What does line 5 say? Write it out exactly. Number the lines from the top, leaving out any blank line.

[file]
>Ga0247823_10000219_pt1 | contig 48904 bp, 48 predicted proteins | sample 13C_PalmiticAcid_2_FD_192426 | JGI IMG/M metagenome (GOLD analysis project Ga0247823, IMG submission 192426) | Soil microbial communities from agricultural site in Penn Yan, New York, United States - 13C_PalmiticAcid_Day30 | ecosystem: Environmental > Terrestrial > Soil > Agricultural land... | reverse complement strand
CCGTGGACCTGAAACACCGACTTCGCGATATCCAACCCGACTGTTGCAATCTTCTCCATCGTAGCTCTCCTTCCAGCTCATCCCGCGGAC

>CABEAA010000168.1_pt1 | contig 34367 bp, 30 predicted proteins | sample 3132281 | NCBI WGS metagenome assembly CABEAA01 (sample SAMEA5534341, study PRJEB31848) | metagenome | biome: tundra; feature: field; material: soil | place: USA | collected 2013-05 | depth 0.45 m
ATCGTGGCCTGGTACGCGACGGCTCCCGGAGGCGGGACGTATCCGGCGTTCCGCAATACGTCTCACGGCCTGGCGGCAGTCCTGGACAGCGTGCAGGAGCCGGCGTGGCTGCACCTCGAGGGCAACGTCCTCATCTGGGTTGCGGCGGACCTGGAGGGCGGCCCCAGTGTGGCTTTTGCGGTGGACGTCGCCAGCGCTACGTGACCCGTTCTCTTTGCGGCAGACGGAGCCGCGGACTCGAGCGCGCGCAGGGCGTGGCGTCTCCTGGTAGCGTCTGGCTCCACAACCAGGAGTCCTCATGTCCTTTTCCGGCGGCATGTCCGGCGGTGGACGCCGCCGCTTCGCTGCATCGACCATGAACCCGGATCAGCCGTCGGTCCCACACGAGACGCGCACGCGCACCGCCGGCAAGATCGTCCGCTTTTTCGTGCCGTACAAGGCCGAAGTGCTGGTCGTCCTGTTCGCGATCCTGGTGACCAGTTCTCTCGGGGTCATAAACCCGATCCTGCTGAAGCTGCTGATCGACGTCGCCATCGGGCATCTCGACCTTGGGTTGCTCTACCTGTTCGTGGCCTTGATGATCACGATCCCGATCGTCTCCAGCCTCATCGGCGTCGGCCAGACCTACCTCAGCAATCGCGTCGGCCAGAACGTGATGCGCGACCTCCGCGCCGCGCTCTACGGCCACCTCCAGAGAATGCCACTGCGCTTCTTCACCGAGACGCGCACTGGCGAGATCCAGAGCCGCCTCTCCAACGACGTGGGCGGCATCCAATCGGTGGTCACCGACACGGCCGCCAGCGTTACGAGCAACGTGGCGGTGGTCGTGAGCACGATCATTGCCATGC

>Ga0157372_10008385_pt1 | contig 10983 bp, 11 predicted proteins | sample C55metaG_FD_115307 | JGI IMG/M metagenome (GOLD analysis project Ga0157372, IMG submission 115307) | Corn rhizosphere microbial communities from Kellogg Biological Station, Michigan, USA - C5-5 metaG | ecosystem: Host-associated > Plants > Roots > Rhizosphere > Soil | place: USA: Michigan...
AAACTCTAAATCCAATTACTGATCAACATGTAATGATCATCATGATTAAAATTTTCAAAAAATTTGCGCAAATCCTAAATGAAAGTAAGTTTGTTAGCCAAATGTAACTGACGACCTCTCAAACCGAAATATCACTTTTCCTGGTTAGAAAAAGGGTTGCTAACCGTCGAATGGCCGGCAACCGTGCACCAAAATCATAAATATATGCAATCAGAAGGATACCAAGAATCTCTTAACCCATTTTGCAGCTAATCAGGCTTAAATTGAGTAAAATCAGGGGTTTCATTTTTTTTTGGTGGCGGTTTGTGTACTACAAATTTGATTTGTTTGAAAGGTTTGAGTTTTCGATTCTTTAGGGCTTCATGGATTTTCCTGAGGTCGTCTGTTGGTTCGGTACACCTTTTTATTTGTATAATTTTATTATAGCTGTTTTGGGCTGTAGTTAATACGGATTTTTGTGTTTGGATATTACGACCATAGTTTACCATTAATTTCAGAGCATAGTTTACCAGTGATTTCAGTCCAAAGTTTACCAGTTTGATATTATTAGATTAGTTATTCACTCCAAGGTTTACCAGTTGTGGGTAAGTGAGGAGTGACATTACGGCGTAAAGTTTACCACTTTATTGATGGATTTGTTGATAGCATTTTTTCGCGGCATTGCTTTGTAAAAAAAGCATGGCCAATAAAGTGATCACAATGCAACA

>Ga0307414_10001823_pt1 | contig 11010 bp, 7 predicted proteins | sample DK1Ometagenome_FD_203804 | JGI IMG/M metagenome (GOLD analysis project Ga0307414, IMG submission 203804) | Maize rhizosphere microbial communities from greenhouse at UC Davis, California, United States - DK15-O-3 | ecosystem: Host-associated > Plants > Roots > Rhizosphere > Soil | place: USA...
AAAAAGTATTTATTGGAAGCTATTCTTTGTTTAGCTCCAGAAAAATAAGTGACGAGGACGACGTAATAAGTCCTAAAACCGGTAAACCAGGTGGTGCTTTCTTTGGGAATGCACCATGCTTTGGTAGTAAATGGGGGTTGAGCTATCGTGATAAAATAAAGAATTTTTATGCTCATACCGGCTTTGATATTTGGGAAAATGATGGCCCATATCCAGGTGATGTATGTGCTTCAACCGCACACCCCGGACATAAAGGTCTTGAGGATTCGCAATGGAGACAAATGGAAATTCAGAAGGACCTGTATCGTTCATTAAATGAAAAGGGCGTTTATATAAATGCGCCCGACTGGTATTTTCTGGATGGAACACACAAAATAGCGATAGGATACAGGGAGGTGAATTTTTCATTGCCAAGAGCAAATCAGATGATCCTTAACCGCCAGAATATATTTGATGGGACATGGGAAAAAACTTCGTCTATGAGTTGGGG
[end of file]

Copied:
>Ga0157372_10008385_pt1 | contig 10983 bp, 11 predicted proteins | sample C55metaG_FD_115307 | JGI IMG/M metagenome (GOLD analysis project Ga0157372, IMG submission 115307) | Corn rhizosphere microbial communities from Kellogg Biological Station, Michigan, USA - C5-5 metaG | ecosystem: Host-associated > Plants > Roots > Rhizosphere > Soil | place: USA: Michigan...